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GRAY v. NATIONWIDE MUTUAL INSURANCE COMPANY (09/27/66)

decided: September 27, 1966.

GRAY, APPELLANT,
v.
NATIONWIDE MUTUAL INSURANCE COMPANY



Appeal from order of Superior Court, Oct. T., 1965, No. 557, affirming order of Court of Common Pleas No. 5 of Philadelphia County, Sept. T., 1964, No. 209, in case of Robert A. Gray v. Nationwide Mutual Insurance Company.

COUNSEL

Milford J. Meyer, with him Charles H. Weidner, and Meyer, Lasch, Hankin & Poul, and Stevens & Lee, for appellant.

Michael Shekmar, for appellee.

Bell, C. J., Musmanno, Jones, Cohen, Eagen, O'Brien and Roberts, JJ. Opinion by Mr. Justice Jones. Mr. Chief Justice Bell dissents.

Author: Jones

[ 422 Pa. Page 502]

Robert A. Gray (Gray) instituted a trespass action against Robert B. MacLatchie (MacLatchie), for personal injuries and property loss suffered as the result of a collision which occurred at a street intersection on April 5, 1957, between Gray's automobile and an automobile owned and driven by MacLatchie. At the time of the accident, MacLatchie was insured by Nationwide Mutual Insurance Company (Nationwide), under an automobile liability policy, the coverage of which was limited to $5,000 for personal injuries plus interest, costs and property damage. Nationwide undertook to defend MacLatchie pursuant to the provisions of its insurance policy. Gray obtained a $15,000 jury verdict against MacLatchie. Post-trial motions for judgment n.o.v. and for a new trial were denied and the judgment entered on the verdict was affirmed per curiam, on May 22, 1961, by this Court: Gray v. MacLatchie, 403 Pa. 595, 170 A.2d 590 (1961).

Nationwide paid its entire policy coverage with interest and costs on account of the judgment to Gray in the sum of $5,236.67. Gray demanded the balance of the judgment, $9,763.33, from MacLatchie who, then, assigned to Gray all of his rights against Nationwide. This assignment provided that, regardless of the outcome of Gray's suit against Nationwide, any obligation of MacLatchie owed to Gray would be satisfied at the conclusion of the suit of Gray against Nationwide.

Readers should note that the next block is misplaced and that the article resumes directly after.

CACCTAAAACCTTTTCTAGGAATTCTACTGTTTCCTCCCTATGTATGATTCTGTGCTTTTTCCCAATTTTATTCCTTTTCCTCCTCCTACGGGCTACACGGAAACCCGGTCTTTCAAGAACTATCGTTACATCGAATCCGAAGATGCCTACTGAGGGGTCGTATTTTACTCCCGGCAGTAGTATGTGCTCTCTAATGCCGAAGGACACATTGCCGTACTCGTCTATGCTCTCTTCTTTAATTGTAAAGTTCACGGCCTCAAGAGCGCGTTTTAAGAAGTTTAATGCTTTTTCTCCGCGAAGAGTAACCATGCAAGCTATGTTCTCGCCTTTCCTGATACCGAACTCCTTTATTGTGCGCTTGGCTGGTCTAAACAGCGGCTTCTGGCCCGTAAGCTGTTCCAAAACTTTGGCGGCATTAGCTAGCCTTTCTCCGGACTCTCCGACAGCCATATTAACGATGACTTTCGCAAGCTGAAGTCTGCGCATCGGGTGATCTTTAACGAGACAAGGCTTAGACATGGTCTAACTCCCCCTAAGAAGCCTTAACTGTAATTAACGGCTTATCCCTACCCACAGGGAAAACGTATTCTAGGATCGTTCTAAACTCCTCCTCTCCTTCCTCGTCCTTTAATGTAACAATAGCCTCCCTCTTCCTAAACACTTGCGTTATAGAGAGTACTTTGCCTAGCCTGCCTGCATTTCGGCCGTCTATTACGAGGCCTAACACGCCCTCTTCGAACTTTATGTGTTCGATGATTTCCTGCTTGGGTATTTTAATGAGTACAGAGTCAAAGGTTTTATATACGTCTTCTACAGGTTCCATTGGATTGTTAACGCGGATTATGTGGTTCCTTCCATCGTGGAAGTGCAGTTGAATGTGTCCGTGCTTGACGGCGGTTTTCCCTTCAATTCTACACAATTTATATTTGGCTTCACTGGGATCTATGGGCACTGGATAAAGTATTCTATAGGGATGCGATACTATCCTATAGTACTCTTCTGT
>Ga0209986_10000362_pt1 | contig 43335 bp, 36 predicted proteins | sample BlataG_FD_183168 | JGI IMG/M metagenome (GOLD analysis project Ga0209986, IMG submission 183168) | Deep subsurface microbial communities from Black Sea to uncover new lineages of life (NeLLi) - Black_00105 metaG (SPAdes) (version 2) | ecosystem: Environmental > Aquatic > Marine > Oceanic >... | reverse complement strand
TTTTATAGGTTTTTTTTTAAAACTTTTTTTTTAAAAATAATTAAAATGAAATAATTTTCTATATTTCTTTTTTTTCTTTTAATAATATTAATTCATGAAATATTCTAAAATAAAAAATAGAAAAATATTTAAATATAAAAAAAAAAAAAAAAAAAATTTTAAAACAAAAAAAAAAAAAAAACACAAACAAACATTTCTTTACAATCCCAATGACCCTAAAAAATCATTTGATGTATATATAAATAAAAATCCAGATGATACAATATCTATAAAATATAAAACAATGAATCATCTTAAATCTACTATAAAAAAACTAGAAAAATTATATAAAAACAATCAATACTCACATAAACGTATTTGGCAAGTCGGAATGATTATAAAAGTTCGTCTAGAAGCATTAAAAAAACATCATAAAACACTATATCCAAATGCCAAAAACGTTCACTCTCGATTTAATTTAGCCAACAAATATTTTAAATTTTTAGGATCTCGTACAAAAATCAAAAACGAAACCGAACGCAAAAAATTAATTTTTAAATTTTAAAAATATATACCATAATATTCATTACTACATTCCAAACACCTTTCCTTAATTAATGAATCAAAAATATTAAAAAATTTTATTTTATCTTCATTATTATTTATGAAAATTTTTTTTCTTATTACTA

Gray, on the basis of the assignment of MacLatchie, then instituted an assumpsit action against Nationwide in the Court of Common Pleas No. 5 of Philadelphia

[ 422 Pa. Page 503]

County to recover the balance of the judgment. Nationwide filed preliminary objections in the nature of a demurrer which the court below sustained and Gray's complaint was dismissed. Gray then appealed to the Superior Court which affirmed the trial court's order by an equally divided court:*fn1 Gray v. Nationwide Mutual Insurance Company, 207 Pa. Superior Ct. 1, 214 A.2d 634 (1965). On December 3, 1965, the Superior Court certified this appeal to our Court at Gray's costs.

Gray asserted in his complaint that, prior to the Gray-MacLatchie suit, he had made an offer to settle with Nationwide within the liability limits of MacLatchie's policy but that Nationwide had refused this offer, allegedly in bad faith, forcing Gray to bring suit;*fn2 that judgment on the verdict in that suit having been rendered at $15,000 or, in other words, $10,000 over the liability limits of MacLatchie's policy, MacLatchie had the right to be reimbursed by his insurer, Nationwide for the entire amount of the judgment; therefore, Gray concluded that, since MacLatchie had assigned all his rights against Nationwide to Gray, he, Gray, standing in MacLatchie's shoes, could sue Nationwide directly for the unpaid balance of the judgment.

[ 422 Pa. Page 504]

We believe Gray's contentions are meritorious. Because Nationwide's preliminary objections in the nature of a demurrer were sustained by the trial court, we must assume, for purposes of this appeal, that, as alleged, Nationwide did act in bad faith by refusing to settle with Gray for an amount within the limits of MacLatchie's policy.*fn3 Nationwide's breach of its obligation gave MacLatchie a right of action against it for the amount of judgment against him in excess of the limits of the policy coverage: Cowden v. Aetna Casualty and Surety Company, 389 Pa. 459, 134 A.2d 223 (1957). ". . . [B]y asserting in the policy the right to handle all claims against the insured, including the right to make a binding settlement, the insurer assumes a fiduciary position towards the insured and becomes obligated to act in good faith and with due care in representing the interests of the insured. If the insurer is derelict in this duty, as where it negligently investigates the claim or unreasonably ...


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